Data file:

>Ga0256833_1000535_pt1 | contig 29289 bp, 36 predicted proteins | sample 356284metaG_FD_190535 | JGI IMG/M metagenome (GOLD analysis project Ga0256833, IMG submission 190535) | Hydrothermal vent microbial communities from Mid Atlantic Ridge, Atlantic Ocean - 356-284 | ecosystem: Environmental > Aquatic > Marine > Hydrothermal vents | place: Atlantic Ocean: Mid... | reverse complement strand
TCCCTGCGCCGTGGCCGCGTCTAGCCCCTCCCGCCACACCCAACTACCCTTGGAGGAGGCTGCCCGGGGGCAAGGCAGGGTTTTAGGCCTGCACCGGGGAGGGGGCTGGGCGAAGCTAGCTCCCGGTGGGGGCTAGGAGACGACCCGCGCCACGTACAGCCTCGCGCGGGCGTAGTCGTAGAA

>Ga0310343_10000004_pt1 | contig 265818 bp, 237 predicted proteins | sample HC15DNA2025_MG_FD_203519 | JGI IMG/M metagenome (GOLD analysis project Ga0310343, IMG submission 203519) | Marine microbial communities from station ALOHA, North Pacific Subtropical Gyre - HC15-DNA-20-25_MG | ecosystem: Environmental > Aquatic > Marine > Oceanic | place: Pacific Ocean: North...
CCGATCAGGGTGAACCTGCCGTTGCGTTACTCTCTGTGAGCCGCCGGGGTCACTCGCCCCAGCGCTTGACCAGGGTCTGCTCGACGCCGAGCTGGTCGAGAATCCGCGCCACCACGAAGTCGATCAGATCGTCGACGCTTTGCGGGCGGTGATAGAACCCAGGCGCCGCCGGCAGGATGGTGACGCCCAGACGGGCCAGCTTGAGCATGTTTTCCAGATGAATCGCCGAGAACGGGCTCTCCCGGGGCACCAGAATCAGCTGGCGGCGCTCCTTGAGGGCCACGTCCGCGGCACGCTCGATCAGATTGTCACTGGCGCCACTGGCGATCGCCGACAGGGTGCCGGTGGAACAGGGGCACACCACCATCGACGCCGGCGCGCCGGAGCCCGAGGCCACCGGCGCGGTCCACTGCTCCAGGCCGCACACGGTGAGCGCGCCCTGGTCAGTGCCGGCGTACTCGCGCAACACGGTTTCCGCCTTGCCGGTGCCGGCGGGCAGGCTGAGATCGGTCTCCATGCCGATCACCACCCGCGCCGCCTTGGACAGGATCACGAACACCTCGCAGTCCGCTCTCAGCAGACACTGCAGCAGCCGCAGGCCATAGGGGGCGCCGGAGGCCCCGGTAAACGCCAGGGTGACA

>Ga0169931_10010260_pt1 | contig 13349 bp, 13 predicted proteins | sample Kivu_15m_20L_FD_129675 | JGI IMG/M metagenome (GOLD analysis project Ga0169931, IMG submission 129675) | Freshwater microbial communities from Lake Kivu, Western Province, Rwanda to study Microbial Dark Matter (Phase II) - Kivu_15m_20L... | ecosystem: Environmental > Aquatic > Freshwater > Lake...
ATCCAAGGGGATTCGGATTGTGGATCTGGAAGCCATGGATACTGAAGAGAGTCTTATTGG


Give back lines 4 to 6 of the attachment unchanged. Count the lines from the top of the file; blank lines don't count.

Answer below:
CCGATCAGGGTGAACCTGCCGTTGCGTTACTCTCTGTGAGCCGCCGGGGTCACTCGCCCCAGCGCTTGACCAGGGTCTGCTCGACGCCGAGCTGGTCGAGAATCCGCGCCACCACGAAGTCGATCAGATCGTCGACGCTTTGCGGGCGGTGATAGAACCCAGGCGCCGCCGGCAGGATGGTGACGCCCAGACGGGCCAGCTTGAGCATGTTTTCCAGATGAATCGCCGAGAACGGGCTCTCCCGGGGCACCAGAATCAGCTGGCGGCGCTCCTTGAGGGCCACGTCCGCGGCACGCTCGATCAGATTGTCACTGGCGCCACTGGCGATCGCCGACAGGGTGCCGGTGGAACAGGGGCACACCACCATCGACGCCGGCGCGCCGGAGCCCGAGGCCACCGGCGCGGTCCACTGCTCCAGGCCGCACACGGTGAGCGCGCCCTGGTCAGTGCCGGCGTACTCGCGCAACACGGTTTCCGCCTTGCCGGTGCCGGCGGGCAGGCTGAGATCGGTCTCCATGCCGATCACCACCCGCGCCGCCTTGGACAGGATCACGAACACCTCGCAGTCCGCTCTCAGCAGACACTGCAGCAGCCGCAGGCCATAGGGGGCGCCGGAGGCCCCGGTAAACGCCAGGGTGACA

>Ga0169931_10010260_pt1 | contig 13349 bp, 13 predicted proteins | sample Kivu_15m_20L_FD_129675 | JGI IMG/M metagenome (GOLD analysis project Ga0169931, IMG submission 129675) | Freshwater microbial communities from Lake Kivu, Western Province, Rwanda to study Microbial Dark Matter (Phase II) - Kivu_15m_20L... | ecosystem: Environmental > Aquatic > Freshwater > Lake...
ATCCAAGGGGATTCGGATTGTGGATCTGGAAGCCATGGATACTGAAGAGAGTCTTATTGG